Challenges lifting for WA mining and construction industries

Western Australia’s economy has been beset with challenges, largely attributed to the end of the current mining boom, and the state’s predicted growth rate of 0.9 per cent for this year means it’s likely these challenges will remain.

The construction industry has been hard hit with a number of company collapses. WA has seen more than 20 construction companies collapse in five years, with one of its most respected builders, Cooper & Oxley, calling in the administrators in February. Building subcontractors were one group heavily affected as a result.

David H.
David Hurt

But after some upheaval in the mining sector there’s a light at the end of the tunnel with The West Australian newspaper announcing last week (April 18) that the $5.1 billion second stage of Chevron’s Gorgon Project will go ahead, bringing 700 jobs into the state by 2021 and employing more than 1400 people across the entire project.

WA Insolvency Solutions Partner David Hurt says it’s definitely not all doom and gloom.

“What we are really seeing now is a slight upturn towards recovery,” David says.

“Obviously there has been a knock-on effect in the mining and construction industries. But especially in the mining sector, we’re seeing a trend now more towards recovery. A lot of the areas that were affected recently were in the mining services area such as transport and civil contracting. Basically people who subcontract to those industries.

“When something does happen to the mining industry, there is a flow down into all of those other industries that utilise that sector for their business and that’s what we’ve been seeing in WA.”

Cash flow pains

Of course cash flow is a key issue for many businesses. A recent report from illion (formerly Dun & Bradstreet) found that while late payment times for Australian businesses had dropped to their lowest level on record in the final quarter of 2017, Western Australia had produced the lowest reduction. WA’s result was attributed to the weak economy as a result of the slump in mining sector activity.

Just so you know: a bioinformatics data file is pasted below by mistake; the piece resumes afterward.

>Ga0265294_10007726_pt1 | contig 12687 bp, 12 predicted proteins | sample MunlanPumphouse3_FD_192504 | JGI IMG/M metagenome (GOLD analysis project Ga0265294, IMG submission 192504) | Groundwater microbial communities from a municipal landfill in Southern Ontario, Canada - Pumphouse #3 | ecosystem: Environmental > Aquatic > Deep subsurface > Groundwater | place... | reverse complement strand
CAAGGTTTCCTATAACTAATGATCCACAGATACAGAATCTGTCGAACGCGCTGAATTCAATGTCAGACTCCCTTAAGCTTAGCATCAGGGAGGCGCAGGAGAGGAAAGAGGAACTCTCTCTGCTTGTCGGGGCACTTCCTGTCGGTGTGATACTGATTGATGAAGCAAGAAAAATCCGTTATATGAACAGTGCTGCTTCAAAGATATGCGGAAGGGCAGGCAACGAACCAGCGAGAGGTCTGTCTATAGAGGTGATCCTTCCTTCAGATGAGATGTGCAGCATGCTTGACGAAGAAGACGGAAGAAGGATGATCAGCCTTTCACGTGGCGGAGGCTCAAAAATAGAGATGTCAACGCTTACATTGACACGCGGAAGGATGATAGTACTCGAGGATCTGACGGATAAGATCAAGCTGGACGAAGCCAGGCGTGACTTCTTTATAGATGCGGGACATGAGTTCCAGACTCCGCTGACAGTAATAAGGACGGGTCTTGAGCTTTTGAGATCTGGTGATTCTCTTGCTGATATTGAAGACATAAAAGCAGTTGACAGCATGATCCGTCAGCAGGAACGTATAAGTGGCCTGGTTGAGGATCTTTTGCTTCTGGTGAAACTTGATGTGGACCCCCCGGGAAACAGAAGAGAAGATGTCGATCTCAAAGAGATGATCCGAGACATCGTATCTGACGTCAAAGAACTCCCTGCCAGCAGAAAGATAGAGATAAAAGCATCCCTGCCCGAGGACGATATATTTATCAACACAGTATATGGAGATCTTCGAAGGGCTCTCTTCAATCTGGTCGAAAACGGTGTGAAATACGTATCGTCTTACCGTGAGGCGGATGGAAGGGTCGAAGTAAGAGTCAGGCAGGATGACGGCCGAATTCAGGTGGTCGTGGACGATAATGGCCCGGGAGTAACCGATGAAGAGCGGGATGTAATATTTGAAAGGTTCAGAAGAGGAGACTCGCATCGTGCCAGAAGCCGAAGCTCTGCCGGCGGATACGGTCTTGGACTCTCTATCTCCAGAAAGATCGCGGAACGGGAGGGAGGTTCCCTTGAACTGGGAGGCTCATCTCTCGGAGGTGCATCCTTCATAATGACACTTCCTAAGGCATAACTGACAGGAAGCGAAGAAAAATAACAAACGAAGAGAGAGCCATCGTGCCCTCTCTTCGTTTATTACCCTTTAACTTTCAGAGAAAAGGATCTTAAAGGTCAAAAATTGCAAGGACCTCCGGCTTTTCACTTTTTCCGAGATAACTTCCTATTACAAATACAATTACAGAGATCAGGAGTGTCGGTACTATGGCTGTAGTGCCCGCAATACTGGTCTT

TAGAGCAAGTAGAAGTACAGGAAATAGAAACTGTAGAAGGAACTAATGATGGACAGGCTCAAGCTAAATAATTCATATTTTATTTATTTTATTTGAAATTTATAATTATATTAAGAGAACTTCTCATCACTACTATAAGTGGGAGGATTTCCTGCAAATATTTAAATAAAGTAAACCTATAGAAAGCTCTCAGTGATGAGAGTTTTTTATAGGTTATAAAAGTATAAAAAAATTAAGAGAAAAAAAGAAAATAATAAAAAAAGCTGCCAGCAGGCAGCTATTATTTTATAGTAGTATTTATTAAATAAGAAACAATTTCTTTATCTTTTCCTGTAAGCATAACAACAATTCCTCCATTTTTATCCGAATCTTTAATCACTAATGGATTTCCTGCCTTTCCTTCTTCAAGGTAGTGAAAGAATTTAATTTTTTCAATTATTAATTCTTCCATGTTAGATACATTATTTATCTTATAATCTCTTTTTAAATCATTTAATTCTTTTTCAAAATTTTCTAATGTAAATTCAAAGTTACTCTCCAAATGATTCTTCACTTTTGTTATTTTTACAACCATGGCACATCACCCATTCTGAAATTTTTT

“Those companies that are getting paid by the major mining companies end up having to abide by their payment time frames, so from a cash flow point of view, those businesses down the line can experience an extended period between doing the work and receiving payment,” David adds.

“But managing cash flow is a universal problem across all industries, no matter what you do, so that’s not specific to mining and construction companies and it’s certainly not specific to WA.”

David says accountants who are dealing with clients facing difficulty need to seek advice from a qualified insolvency practitioner. “Experienced practitioners are able to tailor advice according to the specific needs of each situation,” he says.

“We always preach early intervention, if a company or business is experiencing difficulties. If they can recognise it earlier that always helps. Often we may come in and it’s too late, but we understand why people are always optimistic that they can ride out the problem and maintain their businesses.”

“It’s an incredibly stressful time for businesses and individuals and putting a business into administration is perceived as a last resort, rather than a process that can benefit all stakeholders.”

“Businesses do go into administration all the time, but in Perth we’ve had some high-profile insolvencies lately, not just in the mining and construction sectors but also in hospitality, retail and manufacturing,” adds David.

“But overall the WA economy does appear to be improving.”

Jirsch Sutherland